Billed as part cabaret, part wannabe warehouse rave, my expectations were prepared. An industrial soundtrack heralds Black’s arrival on stage, as she opens with a perceptive and political spoken word/rap piece. Drawing the audiences’ attention to ‘riots, recessions and referendums’, Black creates an atmosphere of discerning merriment.
An eclectic mix of comedy, cabaret and song
Bad Luck features an eclectic mix of comedy, cabaret and song. Much of the songs have been written by Black, and are sung to the backdrop of her classically trained piano compositions. There’s a Lily Allan-esque quality to some of these, and her piano cover of Faithless’s Insomnia is a masterstroke of ingenuity. However Black’s voice doesn’t work with most of the songs she sings. There’s no depth to her vocals, and a mediocrity to her singing talents in general. This is juxtaposed with her expert aptitude on the piano, and just doesn’t hit the heady heights she’s aiming for.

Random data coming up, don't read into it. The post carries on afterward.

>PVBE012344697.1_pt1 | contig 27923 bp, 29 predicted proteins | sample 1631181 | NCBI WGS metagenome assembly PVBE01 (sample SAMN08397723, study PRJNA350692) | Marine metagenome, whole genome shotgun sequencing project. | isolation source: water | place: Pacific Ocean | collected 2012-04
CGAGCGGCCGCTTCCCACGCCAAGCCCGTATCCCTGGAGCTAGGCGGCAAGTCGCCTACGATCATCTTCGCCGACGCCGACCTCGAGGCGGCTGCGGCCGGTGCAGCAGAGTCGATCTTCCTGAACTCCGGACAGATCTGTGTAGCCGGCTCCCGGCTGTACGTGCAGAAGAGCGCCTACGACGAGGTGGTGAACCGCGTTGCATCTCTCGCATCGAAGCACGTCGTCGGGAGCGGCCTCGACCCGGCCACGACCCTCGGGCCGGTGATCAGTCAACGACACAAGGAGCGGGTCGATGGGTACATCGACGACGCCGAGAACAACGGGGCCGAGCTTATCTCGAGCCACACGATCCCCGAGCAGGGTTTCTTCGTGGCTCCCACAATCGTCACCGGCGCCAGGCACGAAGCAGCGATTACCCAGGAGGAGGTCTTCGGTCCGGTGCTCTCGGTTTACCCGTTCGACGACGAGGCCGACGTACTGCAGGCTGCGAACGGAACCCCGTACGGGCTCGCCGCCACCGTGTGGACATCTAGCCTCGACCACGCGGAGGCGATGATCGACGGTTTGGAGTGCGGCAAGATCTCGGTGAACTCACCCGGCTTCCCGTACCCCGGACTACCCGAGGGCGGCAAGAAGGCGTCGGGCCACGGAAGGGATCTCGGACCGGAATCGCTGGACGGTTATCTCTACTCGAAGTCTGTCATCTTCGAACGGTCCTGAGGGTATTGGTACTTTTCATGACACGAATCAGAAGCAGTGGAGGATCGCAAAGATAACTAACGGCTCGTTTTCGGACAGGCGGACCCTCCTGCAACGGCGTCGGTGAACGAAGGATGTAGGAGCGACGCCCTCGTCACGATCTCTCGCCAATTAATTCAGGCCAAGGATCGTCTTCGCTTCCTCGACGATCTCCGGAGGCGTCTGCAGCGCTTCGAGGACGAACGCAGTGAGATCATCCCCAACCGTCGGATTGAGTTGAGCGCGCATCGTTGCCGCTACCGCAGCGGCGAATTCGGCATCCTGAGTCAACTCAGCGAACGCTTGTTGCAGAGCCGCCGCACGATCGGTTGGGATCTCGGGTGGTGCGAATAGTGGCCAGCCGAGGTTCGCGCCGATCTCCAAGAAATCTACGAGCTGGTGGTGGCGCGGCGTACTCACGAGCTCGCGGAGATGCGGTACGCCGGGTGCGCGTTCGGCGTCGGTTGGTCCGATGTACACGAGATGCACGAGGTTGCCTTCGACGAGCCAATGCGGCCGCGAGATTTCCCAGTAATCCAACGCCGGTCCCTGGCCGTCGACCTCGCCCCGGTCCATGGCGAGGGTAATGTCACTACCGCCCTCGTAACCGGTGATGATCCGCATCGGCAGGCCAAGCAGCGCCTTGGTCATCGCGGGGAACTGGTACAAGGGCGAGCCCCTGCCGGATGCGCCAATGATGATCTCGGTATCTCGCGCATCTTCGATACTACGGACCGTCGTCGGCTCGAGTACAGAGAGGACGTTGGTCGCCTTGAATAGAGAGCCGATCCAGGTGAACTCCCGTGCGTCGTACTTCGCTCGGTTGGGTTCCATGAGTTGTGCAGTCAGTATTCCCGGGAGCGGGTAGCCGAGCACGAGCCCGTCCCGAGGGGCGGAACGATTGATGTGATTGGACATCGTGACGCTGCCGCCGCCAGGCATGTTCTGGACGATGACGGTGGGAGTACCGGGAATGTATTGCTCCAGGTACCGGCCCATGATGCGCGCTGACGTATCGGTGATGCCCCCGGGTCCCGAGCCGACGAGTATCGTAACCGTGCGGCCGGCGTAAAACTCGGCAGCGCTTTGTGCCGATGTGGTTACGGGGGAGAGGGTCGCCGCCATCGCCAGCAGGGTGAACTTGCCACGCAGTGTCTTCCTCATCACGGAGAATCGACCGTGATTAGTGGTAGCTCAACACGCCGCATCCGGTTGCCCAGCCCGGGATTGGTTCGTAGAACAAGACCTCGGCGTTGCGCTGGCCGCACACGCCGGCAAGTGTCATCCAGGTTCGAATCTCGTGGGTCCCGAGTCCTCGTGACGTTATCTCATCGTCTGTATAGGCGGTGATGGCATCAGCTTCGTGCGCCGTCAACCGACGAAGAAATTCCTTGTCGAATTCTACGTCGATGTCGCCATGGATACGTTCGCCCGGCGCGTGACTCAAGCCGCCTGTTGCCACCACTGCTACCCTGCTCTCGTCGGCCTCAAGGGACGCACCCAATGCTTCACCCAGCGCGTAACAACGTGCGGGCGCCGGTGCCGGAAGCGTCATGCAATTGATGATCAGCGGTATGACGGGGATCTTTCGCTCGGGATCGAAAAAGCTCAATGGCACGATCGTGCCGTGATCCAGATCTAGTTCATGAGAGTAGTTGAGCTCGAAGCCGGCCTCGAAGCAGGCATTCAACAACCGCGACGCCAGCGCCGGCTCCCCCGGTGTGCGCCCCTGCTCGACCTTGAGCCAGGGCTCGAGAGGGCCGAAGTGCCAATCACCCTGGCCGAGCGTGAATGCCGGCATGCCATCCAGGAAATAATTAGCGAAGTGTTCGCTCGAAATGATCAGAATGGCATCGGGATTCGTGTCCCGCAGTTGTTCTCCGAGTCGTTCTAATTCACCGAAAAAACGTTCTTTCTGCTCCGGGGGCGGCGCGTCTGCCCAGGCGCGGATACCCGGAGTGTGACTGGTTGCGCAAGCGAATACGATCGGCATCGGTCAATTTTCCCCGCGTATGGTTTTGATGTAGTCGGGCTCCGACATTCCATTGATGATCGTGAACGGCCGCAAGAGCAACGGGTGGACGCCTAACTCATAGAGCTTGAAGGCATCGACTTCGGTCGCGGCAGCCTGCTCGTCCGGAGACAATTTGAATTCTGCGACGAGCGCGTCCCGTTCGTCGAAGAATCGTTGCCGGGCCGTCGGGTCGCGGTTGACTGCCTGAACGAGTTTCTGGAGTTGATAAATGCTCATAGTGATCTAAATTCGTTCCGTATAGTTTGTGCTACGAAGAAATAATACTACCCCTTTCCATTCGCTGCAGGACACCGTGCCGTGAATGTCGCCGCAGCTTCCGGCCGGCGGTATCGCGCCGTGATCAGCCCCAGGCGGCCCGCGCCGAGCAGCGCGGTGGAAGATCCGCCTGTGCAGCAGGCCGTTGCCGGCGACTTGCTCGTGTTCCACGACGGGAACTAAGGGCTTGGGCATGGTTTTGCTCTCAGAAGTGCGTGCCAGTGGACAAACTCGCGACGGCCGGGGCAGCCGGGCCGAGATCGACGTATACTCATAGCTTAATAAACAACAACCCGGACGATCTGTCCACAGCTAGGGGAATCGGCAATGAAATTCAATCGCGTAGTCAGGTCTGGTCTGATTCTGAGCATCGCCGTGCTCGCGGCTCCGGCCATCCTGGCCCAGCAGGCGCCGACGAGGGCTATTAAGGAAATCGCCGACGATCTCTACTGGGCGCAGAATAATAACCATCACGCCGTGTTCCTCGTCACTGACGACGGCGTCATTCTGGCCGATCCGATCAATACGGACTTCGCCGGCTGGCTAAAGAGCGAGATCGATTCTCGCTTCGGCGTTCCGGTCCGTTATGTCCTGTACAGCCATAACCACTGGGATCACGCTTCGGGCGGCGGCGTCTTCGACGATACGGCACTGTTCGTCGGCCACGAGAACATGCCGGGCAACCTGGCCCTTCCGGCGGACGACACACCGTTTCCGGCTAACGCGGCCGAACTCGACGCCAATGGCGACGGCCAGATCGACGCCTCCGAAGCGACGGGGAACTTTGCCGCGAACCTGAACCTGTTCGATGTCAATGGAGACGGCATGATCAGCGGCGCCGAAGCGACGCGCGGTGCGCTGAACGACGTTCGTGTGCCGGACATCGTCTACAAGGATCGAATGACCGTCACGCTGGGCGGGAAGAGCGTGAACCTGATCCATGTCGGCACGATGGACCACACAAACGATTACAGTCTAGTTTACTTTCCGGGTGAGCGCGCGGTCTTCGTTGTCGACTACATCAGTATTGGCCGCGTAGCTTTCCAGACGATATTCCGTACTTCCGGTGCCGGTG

There are moments of Bad Luck which are clutching desperately for brilliance, however it’s just a fraction out of reach. A few cabaret tricks are peppered into the performance, which were a weak aspect of the show. A cotton bud in her nose, and a party popper let off in her mouth. There’s a general lack of cohesion and theme to the narrative, and rather than being the promised 'wannabe warehouse rave' (how much fun does that sound!), there’s sporadic reference to general parties which is steeped in mediocrity.
An inexplicable interlude comes in the form of Marv Radio, a drum and base artist who performs a ten minute beat box piece. Black was absent from the stage for the whole duration of this, which felt like a prolonged period of time for her to be missing from her own show.
Black’s strengths are in her off-the-cuff adlibs. She’s tremendously and effortlessly funny, and her audience interaction was successful. They enthusiastically did her bidding, and were on board with her the whole way throughout. The bass guitarist, Erictric, was also a highlight. A bit more finesse to the theme and a refining of her art will elevate this show. Overall, Bad Luck aims for brilliance but achieves mediocrity.